This is because it is an army keen on keeping its human losses low, which is what thwarted its attempt to invade Beirut in August 1982. Ariel Sharon ordered his troops to storm the besieged Lebanese capital then and they were forced to stop the operation after realizing that they would incur heavy losses because of the difficulty of penetrating into built-up areas, where it is easy for resistance fighters to hide and surprise the enemy. The lesson was confirmed when the Zionist army launched a ground attack on Gaza in 2009. The Zionist army was not going to repeat the experience, therefore. Instead, it is using its overwhelming superiority in destructive power to flatten built-up areas as a prelude to storming them.
Destruction on a similar scale was not possible in Beirut 1982, nor in Gaza 2009 due to the absence of favourable political conditions (in 1982, Israel was subjected to great international pressure and its society was deeply divided over the invasion of Lebanon led by the duo of Menachem Begin and Ariel Sharon). Today, the “Al-Aqsa Flood” operation — which included acts of killing committed against unarmed men and women in numbers that exceeded anything Israel had ever known before, acts that were exploited to the fullest extent by the global pro-Israel media — provided Israel with a golden opportunity to proceed with the implementation of a new chapter of the Nakba, just as Al-Qaeda’s attacks in 2001 provided the US administration of George W. Bush with a golden opportunity to realize its members’ long-held project to occupy Iraq (they agreed to start with Afghanistan after some of them insisted that starting with Iraq might be difficult to sell to the public opinion).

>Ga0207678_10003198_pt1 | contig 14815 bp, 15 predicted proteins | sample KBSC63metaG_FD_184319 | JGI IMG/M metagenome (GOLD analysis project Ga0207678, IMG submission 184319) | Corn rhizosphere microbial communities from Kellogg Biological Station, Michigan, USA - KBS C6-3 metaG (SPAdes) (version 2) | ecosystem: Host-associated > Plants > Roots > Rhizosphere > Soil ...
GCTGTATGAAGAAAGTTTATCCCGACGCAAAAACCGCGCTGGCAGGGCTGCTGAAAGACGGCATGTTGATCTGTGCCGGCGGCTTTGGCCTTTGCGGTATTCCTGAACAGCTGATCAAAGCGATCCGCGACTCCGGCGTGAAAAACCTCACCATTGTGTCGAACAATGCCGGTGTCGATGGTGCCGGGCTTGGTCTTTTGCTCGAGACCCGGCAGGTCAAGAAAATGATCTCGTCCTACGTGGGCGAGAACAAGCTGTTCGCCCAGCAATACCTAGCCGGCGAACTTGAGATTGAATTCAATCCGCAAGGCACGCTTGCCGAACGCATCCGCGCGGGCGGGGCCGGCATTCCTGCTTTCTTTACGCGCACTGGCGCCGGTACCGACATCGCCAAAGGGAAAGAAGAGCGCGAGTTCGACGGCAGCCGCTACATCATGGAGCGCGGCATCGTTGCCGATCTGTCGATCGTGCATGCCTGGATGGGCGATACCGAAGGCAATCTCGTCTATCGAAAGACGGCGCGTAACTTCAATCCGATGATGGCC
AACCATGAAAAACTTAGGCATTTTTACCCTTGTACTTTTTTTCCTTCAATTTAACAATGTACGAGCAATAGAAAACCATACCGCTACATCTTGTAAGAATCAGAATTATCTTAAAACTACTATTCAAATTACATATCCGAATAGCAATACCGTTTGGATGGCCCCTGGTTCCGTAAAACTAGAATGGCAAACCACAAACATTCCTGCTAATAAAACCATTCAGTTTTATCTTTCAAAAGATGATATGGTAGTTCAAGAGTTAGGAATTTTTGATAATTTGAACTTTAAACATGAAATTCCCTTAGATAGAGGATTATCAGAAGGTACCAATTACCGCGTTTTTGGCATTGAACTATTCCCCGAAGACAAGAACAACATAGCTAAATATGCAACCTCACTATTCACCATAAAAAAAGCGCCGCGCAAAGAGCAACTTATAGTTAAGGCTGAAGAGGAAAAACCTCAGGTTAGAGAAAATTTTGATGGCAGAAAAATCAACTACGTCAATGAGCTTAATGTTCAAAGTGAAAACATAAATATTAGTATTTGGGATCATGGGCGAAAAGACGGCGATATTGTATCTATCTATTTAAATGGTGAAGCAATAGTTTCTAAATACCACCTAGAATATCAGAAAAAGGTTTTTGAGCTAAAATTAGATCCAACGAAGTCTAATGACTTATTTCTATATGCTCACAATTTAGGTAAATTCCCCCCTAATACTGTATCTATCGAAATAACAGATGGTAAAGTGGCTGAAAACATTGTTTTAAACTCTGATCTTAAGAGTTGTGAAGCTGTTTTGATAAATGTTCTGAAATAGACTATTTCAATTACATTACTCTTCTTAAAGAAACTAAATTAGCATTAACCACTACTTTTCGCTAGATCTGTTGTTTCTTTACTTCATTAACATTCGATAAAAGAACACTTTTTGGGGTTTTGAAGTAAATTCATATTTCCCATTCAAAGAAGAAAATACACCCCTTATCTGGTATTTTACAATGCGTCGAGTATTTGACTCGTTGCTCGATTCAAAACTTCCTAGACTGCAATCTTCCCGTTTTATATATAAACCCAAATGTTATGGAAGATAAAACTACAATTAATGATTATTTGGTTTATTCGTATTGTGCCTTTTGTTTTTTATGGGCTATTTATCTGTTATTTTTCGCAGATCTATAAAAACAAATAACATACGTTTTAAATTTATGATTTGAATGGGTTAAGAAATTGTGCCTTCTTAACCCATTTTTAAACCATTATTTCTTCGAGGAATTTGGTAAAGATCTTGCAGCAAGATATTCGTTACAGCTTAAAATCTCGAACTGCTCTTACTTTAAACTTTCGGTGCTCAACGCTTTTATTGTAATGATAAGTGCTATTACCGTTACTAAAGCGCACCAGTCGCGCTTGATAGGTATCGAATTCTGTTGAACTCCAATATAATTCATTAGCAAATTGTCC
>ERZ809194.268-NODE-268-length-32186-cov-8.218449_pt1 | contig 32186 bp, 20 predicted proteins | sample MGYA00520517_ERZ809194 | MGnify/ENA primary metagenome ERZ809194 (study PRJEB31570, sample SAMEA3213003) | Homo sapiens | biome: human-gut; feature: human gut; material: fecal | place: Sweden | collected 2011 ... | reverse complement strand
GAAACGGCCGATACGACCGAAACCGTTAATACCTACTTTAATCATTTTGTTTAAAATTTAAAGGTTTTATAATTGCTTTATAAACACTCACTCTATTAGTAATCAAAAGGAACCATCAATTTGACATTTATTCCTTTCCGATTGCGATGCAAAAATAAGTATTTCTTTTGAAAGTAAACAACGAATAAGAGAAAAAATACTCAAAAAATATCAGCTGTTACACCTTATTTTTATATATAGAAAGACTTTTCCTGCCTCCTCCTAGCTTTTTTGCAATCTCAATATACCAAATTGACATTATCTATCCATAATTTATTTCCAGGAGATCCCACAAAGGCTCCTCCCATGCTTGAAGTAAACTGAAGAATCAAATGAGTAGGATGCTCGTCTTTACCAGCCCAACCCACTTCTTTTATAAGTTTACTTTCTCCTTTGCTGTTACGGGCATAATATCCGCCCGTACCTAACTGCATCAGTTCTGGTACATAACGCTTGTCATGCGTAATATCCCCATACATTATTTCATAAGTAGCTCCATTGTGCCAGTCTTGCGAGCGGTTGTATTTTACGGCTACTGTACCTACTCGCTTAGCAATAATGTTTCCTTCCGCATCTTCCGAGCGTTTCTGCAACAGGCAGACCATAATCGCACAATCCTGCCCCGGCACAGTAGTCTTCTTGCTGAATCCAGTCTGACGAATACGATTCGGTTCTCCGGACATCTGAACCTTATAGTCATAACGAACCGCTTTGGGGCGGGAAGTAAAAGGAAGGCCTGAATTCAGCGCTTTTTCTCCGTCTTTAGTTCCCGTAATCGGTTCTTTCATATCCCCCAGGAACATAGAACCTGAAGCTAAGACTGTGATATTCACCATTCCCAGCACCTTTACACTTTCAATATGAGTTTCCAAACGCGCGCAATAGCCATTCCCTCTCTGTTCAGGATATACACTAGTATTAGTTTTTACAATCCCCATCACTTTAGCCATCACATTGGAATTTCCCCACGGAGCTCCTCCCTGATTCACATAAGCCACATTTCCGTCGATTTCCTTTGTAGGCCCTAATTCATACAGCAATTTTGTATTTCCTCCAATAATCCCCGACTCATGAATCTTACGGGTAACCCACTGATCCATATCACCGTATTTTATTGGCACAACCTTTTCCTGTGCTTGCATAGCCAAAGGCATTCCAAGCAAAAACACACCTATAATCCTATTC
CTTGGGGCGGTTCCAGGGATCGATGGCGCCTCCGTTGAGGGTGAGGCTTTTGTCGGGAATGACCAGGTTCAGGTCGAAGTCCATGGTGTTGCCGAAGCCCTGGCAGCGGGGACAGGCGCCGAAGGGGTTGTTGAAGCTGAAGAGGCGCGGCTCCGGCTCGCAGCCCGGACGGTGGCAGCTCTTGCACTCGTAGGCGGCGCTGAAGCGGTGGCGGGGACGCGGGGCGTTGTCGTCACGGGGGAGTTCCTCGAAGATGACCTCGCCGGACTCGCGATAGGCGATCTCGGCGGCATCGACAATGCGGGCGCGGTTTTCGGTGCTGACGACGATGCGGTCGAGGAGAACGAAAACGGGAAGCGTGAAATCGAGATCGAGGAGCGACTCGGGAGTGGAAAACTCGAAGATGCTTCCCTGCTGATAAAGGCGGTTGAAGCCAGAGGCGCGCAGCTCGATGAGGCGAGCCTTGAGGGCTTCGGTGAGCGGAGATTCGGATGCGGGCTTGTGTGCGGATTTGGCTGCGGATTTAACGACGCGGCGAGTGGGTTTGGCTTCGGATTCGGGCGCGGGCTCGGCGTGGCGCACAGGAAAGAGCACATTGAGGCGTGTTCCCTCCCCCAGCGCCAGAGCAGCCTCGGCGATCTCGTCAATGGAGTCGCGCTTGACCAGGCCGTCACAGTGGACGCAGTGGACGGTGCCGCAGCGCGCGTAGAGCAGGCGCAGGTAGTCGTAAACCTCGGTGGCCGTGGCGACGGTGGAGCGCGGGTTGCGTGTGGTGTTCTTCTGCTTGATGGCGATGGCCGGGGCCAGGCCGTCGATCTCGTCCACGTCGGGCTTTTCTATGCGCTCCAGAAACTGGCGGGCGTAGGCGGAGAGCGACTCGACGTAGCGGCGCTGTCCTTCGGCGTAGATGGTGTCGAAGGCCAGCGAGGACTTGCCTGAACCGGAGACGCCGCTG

The massive destruction inflicted on Gaza is not limited to military considerations this time. It serves an additional goal, which is the displacement of the Strip’s population. We have become accustomed to the Zionist army’s excuse that it did warn civilians and that Hamas is responsible for their deaths because it is based in the middle of built-up, populated areas (as if it were possible for Hamas to be based outside these places without being immediately destroyed by Israeli bombing!). However, this time the call on the people to flee is not like what was witnessed in previous rounds of aggression against the Gaza Strip but falls rather transparently into the project of displacing most of Gaza’s population, in the same way as eighty percent of the Palestinians living in the lands seized by the Zionist state in 1948 were displaced out of them.